Pregnancy should be a time of joy and anticipation, not a period filled with fear and anxiety over job security. At McOmber McOmber & Luber, we know that understanding your rights and the steps to combat pregnancy discrimination is vital for ensuring a fair and safe work environment.
Despite the many laws in place, pregnant women still routinely encounter discrimination at work. This comprehensive guide aims to shed light on what constitutes pregnancy discrimination, the existing legal protections, and the steps to take when faced with such unjust treatment.
Table of Contents
- What is Pregnancy Discrimination?
- How Common is Pregnancy Discrimination?
- What Are The Occupations Where Pregnancy Discrimination is Most Common?
- What Are Examples of Pregnancy Discrimination?
- What Laws Protect Against Pregnancy Discrimination?
- What Rights Does a Pregnant Woman Have at Work?
- What is a Reasonable Accomodation?
- What Are Examples of Reasonable Accommodations?
- Can My Employer Terminate Me While I am Out on Maternity Leave?
- Steps to Take When Facing Pregnancy Discrimination
- How Can I Sue for Pregnancy Discrimination?
1 - What is Pregnancy Discrimination?
Pregnancy discrimination refers to unfavorable treatment of women in the workplace due to pregnancy, childbirth, or related medical conditions. Pregnancy discrimination in the workplace can include a wide range of behaviors or mistreatment, including:
- Treating pregnant employees differently
- Paying pregnant employees less
- Failing to promote pregnant employees.
- Refusing to hire a pregnant woman or women likely to become pregnant.
- Subjecting pregnant employees to increased scrutiny, criticism and harassment, or otherwise making the workplace uncomfortable.
- Verbal or physical abuse of pregnant employees
- Refusing pregnancy leave or time off.
- Changing positions or responsibilities or demoting a pregnant employee based on the assumption that they cannot handle her usual tasks.
- Terminating or laying off a pregnant employee, or an employee who has recently had a child.
- Forcing a pregnant employee to resign
There are laws in place at both the state and federal levels to protect the rights of pregnant employees. If you have been denied reasonable accommodations during your pregnancy, or if you have experienced pregnancy discrimination in the workplace, we can help.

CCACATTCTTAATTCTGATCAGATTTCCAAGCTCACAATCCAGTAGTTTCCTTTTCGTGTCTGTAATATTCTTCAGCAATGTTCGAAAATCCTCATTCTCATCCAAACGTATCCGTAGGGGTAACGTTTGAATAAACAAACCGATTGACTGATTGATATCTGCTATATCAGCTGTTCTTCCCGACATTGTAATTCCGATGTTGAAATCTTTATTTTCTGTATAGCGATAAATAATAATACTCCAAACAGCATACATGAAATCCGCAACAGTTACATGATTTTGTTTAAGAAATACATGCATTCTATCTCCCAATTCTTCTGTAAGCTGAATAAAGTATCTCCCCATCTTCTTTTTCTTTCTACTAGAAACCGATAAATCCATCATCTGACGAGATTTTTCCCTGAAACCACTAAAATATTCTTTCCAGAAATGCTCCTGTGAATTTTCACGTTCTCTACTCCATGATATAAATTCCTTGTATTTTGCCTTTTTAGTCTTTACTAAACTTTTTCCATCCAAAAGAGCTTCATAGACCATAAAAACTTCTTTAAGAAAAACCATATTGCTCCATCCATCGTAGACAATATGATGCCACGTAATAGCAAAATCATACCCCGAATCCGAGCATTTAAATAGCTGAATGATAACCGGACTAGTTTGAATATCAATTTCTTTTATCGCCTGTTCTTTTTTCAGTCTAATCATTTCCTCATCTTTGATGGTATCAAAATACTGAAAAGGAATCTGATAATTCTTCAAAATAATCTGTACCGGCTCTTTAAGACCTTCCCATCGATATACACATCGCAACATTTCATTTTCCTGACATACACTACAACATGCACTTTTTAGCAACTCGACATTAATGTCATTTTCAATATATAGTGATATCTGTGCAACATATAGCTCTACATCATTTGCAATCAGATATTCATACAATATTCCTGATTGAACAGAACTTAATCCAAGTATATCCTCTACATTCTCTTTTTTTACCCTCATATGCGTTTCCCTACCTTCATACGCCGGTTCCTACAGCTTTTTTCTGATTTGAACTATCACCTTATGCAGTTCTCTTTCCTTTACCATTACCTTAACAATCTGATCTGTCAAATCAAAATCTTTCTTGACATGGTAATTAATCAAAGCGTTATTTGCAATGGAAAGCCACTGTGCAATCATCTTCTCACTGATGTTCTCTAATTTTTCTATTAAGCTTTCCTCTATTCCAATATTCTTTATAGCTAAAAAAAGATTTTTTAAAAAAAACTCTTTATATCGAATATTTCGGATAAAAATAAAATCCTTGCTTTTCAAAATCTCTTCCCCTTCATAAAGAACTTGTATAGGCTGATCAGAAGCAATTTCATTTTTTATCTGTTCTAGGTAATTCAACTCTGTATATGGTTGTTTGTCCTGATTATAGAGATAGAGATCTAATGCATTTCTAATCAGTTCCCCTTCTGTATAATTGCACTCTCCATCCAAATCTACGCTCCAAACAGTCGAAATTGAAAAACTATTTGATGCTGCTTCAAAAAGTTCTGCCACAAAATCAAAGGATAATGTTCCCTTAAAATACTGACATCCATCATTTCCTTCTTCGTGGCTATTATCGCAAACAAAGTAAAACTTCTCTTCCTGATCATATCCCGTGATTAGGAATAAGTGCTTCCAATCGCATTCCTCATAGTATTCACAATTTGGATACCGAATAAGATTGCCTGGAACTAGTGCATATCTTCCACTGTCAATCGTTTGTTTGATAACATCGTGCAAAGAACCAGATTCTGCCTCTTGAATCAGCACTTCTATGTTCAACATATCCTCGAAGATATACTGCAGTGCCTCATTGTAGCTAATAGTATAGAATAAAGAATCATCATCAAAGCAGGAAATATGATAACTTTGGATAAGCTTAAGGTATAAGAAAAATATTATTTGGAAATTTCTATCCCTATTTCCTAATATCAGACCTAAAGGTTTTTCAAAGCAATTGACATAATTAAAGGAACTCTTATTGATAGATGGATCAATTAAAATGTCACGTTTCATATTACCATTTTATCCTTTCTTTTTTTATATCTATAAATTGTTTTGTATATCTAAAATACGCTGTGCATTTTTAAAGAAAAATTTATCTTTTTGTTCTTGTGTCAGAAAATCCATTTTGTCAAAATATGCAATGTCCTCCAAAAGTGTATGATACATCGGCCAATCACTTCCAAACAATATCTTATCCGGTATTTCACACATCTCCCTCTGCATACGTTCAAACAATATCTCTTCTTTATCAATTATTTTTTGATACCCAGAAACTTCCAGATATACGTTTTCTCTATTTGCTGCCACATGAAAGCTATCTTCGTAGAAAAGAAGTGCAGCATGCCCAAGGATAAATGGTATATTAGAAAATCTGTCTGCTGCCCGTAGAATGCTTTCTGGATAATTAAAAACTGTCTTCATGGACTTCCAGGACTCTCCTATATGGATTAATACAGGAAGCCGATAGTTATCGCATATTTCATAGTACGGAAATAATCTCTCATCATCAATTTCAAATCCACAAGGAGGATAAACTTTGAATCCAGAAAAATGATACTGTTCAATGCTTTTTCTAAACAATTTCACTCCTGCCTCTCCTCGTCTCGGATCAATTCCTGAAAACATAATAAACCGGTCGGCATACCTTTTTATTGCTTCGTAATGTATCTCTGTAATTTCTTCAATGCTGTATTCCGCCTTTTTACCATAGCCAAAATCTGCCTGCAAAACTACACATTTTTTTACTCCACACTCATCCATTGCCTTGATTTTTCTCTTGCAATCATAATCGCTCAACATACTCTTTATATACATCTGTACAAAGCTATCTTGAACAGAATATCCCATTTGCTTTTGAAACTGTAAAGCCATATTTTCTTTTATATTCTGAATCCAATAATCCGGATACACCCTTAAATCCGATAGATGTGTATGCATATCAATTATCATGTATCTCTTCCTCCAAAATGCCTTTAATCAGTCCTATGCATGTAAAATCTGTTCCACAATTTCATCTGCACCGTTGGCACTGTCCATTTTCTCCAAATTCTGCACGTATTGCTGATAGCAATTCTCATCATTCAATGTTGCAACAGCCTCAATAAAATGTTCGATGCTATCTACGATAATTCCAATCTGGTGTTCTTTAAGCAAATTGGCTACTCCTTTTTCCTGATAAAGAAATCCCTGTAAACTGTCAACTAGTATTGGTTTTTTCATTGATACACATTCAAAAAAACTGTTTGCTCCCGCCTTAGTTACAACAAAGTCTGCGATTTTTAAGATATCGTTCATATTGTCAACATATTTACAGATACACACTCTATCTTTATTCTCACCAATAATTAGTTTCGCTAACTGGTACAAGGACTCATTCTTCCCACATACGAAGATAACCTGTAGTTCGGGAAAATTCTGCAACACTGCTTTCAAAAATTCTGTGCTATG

2 - How Common is Pregnancy Discrimination?
Despite the state and federal legal protections afforded to pregnant employees, pregnancy discrimination is unfortunately still a widely prevalent issue in the United States. Between 2010 and 2015, nearly 31,000 charges were filed with the EEOC (Equal Employment Opportunity Commission). The most common reason cited for these charges, making up nearly one third of all charges, was termination due to pregnancy. In 2019, $22.4 million was paid out in pregnancy discrimination charges filed with the EEOC.
3 - What Are The Occupations Where Pregnancy Discrimination is Most Common?
The workplaces and jobs where pregnancy discrimination tends to be most common include:
- Doctors’ Offices And Healthcare Fields
- Housekeeping And Janitorial Workers
- Administrative Assistants
- Dental Offices
- Bars and Restaurants
Remember, pregnancy discrimination is illegal, regardless of the industry or role. If you believe you are facing pregnancy discrimination, it is crucial that you explore your rights and possible legal remedies.
4 - What Are Examples of Pregnancy Discrimination?
Some primary examples of pregnancy discrimination include, but are not limited to:
Failure to Hire if Pregnant or Planning to Become Pregnant
It is illegal for an employer to deny employment to a qualified candidate if she is pregnant or planning to become pregnant. Furthermore, it is illegal even to pursue this line of questioning with a candidate, as it goes against anti-discrimination laws.
Fired Because Pregnant